Tuesday, February 05, 2008

Liturgy in Truth: Transfiguring the Mind and the Heart

[Originally published in "Weavings"]

We were perched on a cliff carpeted with wildflowers in Glacier Bay, Alaska. Below us, jagged ice towers marked the edge of a gigantic frozen river pouring imperceptibly down to the sea. The glacier’s face was perhaps five hundred feet high, sheared ramparts of ice in shades of deep turquoise ranging to white. It cracked and groaned as gravity and meltwater shifted its tremendous weight inexorably toward the rising tide.

Occasionally one of the forward-leaning ice spires collapsed with thunderous roars, showering the saltwater with debris, explosive booms reverberating among the peaks for many seconds. Each icefall set off a mini-tsunami, generating swells that would have swamped any small boat that ventured too close.

Above us towered wind-sharpened teeth of granite, guardians of the ice field where the glacier had its source. They seemed immobile, eternal. But the three tectonic plates that formed them are still grinding together, torquing the ice and the mountains. A major seismic event could happen at any time. Nearby Lituya Bay is thirty years overdue for another catastrophic earthquake; the last one generated a wave that scoured the surrounding mountains to an elevation of twelve hundred feet.

We sat on the edge of this abyss, stupefied by glory. Far below on the beach, our brightly colored tents sprouted like tiny mushrooms; our fragile kayaks toy boats all in a row.

Simply to be in such landscape is utterly beyond words. It is not only the beauty, the vastness, the elementals; there is a kind of rightness of being, as if all the shifting fragments of life have quietly fallen into place. The whole person comes into play: subtle senses that cringed and hid from the pace and noise of modern urban life come alive in alert and relaxed attention.

We had intended to celebrate the Eucharist while we were up there, but after we scrambled through the last tumble of boulders only to be absorbed by the visionary landscape, our human rite of word and symbol became inadequate to the liturgy we were living. When the priest finally broke the silence by extracting some bread and a cup from his backpack, his action seemed extraneous, an intrusion. (Some cautionary words echoed in my mind, “It is good for us to be here. Let us make three booths....”) [1] If only he had simply reached out his hands for ours, or in silence distributed the elements that had already been consecrated far beyond the reach of any human incantation. But no, he was a by-the-book man, and pulling one out, began to drone the words I normally love but which in that context were almost an obscenity. Everything had already been said from eternity. [2]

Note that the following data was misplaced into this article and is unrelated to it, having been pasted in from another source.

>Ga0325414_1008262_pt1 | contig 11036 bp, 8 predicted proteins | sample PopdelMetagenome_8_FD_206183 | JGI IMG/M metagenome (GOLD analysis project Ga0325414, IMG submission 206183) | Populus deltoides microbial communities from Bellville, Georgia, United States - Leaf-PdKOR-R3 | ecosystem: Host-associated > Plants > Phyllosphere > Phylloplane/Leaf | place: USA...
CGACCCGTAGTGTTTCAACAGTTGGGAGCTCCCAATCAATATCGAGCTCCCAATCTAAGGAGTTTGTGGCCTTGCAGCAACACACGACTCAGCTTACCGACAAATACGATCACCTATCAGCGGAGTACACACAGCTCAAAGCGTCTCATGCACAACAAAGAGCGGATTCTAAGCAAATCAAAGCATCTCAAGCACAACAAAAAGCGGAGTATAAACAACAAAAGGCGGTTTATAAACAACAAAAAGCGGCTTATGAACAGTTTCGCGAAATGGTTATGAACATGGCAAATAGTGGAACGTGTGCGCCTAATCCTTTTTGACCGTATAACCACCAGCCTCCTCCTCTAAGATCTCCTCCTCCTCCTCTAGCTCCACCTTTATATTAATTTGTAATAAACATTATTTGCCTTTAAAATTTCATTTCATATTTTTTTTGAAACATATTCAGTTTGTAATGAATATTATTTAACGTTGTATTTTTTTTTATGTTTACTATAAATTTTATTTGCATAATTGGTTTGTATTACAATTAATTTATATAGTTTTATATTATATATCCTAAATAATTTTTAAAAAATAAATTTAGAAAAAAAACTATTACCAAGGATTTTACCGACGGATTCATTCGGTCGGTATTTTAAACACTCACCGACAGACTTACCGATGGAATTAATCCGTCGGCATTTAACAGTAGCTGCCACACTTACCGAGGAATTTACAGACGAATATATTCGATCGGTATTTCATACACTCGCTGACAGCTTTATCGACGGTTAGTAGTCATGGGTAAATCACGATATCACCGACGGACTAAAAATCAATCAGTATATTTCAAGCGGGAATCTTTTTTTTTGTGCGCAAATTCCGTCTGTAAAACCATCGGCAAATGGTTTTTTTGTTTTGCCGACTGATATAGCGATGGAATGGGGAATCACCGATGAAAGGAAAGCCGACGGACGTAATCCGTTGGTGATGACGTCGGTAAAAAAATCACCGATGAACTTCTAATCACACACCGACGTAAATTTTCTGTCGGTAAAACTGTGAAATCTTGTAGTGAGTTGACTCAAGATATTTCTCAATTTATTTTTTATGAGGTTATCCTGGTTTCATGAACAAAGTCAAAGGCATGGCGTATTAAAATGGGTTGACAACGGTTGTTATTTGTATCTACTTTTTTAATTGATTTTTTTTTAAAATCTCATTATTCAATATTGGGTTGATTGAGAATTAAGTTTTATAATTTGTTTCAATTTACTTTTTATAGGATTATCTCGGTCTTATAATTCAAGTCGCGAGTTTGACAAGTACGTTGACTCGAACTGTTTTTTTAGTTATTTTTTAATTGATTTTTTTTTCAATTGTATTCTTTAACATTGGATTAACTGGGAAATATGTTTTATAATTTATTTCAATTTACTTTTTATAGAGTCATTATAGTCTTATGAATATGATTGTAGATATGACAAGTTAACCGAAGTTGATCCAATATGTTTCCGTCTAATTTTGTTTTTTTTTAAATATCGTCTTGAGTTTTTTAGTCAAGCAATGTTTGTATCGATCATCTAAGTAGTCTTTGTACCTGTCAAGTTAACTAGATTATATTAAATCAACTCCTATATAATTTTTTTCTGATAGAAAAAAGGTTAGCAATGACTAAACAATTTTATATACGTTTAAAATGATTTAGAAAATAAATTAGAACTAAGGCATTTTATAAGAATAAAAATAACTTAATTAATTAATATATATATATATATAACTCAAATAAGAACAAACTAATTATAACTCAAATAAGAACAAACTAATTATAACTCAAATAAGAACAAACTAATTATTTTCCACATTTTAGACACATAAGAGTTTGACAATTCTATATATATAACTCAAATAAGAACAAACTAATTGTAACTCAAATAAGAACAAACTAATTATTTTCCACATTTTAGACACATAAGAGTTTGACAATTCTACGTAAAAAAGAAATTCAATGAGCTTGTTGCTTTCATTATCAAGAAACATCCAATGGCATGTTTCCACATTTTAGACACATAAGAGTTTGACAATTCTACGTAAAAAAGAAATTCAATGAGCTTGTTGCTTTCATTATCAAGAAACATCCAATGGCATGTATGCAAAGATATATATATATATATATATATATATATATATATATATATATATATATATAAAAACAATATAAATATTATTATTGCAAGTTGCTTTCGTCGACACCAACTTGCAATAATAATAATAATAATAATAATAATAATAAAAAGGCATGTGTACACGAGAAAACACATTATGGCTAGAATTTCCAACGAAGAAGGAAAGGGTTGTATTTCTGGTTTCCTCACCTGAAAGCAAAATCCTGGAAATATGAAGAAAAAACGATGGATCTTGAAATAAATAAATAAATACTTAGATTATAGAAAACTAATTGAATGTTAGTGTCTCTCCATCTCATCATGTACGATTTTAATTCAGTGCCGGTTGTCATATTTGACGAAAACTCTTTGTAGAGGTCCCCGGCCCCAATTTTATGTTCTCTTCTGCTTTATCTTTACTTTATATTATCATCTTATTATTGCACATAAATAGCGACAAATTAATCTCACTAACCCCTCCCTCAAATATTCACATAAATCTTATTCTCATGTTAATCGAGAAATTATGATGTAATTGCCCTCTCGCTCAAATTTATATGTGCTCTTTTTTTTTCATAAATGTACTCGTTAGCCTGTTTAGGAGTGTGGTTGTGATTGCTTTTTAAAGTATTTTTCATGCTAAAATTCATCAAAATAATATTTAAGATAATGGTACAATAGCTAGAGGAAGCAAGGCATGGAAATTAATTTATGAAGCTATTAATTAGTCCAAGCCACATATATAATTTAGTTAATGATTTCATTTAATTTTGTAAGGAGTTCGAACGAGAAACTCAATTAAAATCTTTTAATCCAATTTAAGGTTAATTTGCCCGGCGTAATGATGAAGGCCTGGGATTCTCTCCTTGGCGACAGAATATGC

Religion is an attempt to gesture with words toward what is beyond words. It is a dialogue with silence through icon, text, and liturgy. If religion refuses its servant role of bringing the worshipper ever more deeply into silence, if it points to itself, it muffles the silence. The dialogue becomes a noisy monologue; religion dies. It is no longer religion. It has become a caricature of itself.

People living in the Middle Ages understood this better than we do: they created churches that are each a micro-cosmos, and they knew that liturgy is ritualized wilderness. Good liturgy provides a context in which our subtle senses, dulled by daily toil, can reawaken. Good liturgy reminds us that every moment of our lives, no matter how squalid or sinful, is Eucharist, our offering of “our selves, our souls and bodies, to be a reasonable, holy and living sacrifice.” [3] It is a sad commentary on contemporary religious culture that people think more about what they get from worship than what they bring to it.

It is not the liturgy that sanctifies our lives; our lives are already sacred, and liturgy tries to remind us of that. The hours of the Divine Office do not sanctify the day; they bring us to remembrance that the day is already holy and we have the privilege of living it, that we have the choice at every moment either to be whole, to be holy, or to fragment our selves and others by focusing on one of our fantasy-generated power trips or anxieties.

The Eucharist is not a reward for good behavior or keeping to the rules; it is medicine for the sick and welcome for the wanderer. Above all it is thanksgiving for the limitless and unconditional love that is our life and our truth.

The Eucharist is not a lordly God condescending, but a God terrifying in humility who meets us as we are where we are, even in hell. Timeless liturgical action tears open the fabric of our lives and shows us that even when we are most conflicted, we are still infused and “onyd,” as Julian of Norwich puts it. [4] The divine life-love is ours no matter how we abuse it and nothing can separate us from it; [5] it is our shared nature with God, the very substance of who we are. The rest is illusion. Julian tells us that God can see only what is like himself; therefore he ignores our sin, which has no being or existence. [6] God seeks only our choice to behold the face of love.

Just as we reverence the crumbs of bread we receive at the Eucharist, so also we are given to know that nothing in our living and our dying is wasted, no matter how frivolous, how sinful, how glorious, how mundane, how painful. Good liturgy is designed to help us understand this truth, to turn us toward the truth of who we really are, which is hidden from us, but which emerges from the silence when our attention is focused away from our selves.

[To be continued]

1 Comments:

Anonymous Liturgy said...

Thanks
Looking forward to the continuing bit :-)

Bosco
www.liturgy.co.nz

11:50 pm, February 27, 2008  

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